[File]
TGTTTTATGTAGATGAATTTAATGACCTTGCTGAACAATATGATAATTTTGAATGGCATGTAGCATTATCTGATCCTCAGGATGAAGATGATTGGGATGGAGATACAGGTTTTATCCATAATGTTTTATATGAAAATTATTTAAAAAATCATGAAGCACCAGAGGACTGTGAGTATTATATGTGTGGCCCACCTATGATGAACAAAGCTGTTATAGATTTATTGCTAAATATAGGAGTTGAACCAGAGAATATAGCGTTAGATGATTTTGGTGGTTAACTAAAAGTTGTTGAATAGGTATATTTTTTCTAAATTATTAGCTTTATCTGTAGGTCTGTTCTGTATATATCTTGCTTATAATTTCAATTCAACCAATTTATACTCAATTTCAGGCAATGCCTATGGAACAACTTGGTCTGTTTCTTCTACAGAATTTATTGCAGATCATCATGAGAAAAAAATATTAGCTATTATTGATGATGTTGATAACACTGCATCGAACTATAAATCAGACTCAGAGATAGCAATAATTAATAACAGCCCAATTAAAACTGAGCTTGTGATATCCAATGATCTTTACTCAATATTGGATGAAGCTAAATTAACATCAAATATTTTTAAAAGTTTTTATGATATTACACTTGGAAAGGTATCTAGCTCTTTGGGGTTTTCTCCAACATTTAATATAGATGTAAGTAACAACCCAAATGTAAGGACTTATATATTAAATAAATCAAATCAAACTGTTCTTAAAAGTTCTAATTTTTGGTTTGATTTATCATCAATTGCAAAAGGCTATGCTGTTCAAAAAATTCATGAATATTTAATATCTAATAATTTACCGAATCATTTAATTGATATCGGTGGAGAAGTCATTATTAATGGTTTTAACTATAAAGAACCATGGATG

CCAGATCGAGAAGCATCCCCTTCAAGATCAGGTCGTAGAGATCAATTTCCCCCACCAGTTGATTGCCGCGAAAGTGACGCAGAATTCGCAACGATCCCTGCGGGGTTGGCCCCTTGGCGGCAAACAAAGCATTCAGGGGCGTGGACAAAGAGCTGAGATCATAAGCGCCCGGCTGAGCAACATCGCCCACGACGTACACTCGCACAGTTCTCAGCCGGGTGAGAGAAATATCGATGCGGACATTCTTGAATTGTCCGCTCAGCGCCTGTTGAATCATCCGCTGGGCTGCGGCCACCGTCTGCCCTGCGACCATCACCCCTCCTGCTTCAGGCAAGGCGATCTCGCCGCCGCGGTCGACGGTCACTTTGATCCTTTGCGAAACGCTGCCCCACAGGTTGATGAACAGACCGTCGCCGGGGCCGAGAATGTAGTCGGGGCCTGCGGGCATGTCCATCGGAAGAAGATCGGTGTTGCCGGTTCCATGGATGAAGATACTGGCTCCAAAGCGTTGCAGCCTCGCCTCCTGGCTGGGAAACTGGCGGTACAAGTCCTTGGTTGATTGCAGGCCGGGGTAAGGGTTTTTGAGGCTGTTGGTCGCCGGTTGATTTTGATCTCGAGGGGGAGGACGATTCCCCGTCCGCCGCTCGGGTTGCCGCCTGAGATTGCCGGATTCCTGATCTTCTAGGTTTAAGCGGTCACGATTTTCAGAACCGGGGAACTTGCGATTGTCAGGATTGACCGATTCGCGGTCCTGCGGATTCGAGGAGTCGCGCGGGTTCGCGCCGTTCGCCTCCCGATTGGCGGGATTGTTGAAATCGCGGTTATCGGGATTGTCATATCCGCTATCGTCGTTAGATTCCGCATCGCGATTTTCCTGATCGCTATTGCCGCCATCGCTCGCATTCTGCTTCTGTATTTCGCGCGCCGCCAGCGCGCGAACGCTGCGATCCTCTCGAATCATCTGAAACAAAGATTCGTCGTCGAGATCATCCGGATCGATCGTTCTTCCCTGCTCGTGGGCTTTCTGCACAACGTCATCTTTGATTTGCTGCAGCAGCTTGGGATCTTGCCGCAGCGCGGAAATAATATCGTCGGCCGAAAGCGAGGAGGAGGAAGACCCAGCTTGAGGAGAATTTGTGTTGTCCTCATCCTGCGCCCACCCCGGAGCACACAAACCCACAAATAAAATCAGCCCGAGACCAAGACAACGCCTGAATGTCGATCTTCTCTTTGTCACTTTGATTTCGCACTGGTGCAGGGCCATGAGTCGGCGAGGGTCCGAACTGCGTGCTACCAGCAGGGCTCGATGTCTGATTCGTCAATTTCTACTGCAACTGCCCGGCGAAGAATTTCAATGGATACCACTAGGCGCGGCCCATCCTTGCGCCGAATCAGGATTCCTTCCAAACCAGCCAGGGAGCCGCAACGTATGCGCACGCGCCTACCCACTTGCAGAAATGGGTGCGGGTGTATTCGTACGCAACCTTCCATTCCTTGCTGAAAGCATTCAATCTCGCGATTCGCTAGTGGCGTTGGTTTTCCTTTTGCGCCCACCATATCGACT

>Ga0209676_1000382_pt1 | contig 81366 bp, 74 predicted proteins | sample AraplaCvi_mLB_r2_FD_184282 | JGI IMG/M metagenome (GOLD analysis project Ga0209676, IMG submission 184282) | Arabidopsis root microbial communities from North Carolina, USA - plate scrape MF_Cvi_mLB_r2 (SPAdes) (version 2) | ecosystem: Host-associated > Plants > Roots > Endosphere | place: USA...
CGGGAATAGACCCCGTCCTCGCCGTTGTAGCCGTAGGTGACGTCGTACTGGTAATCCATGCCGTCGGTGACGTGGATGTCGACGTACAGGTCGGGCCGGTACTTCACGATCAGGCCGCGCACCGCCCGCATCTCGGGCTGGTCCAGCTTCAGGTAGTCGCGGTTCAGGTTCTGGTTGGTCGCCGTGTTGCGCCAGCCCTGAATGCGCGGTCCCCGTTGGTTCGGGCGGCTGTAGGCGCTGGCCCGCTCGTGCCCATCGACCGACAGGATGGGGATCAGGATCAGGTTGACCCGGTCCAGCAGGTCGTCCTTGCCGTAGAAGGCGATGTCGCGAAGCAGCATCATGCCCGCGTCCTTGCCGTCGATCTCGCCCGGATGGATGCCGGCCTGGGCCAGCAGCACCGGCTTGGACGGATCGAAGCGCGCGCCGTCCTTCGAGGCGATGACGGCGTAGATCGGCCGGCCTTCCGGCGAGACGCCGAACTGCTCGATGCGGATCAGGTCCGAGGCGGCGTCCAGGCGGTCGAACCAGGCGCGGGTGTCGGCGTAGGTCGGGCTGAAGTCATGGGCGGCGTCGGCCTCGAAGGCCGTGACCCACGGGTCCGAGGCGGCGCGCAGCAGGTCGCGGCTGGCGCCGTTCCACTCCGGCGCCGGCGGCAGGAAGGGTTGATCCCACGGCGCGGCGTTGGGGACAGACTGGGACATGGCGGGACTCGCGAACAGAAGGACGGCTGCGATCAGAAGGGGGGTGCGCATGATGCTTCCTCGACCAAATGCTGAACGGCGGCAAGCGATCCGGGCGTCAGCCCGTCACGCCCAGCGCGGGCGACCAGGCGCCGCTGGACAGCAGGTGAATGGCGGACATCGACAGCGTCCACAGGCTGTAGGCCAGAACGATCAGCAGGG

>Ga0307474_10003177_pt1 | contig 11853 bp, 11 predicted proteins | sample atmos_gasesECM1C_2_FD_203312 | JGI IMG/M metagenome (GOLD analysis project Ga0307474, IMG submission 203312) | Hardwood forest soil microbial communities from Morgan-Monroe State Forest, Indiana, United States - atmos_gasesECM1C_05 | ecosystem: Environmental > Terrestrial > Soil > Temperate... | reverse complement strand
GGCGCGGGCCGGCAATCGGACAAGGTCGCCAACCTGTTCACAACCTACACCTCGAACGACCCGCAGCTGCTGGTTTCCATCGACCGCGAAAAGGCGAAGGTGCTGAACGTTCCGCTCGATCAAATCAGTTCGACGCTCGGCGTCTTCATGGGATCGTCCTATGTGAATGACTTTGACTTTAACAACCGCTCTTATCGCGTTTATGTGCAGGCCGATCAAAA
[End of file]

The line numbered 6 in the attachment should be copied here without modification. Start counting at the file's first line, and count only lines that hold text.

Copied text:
GGCGCGGGCCGGCAATCGGACAAGGTCGCCAACCTGTTCACAACCTACACCTCGAACGACCCGCAGCTGCTGGTTTCCATCGACCGCGAAAAGGCGAAGGTGCTGAACGTTCCGCTCGATCAAATCAGTTCGACGCTCGGCGTCTTCATGGGATCGTCCTATGTGAATGACTTTGACTTTAACAACCGCTCTTATCGCGTTTATGTGCAGGCCGATCAAAA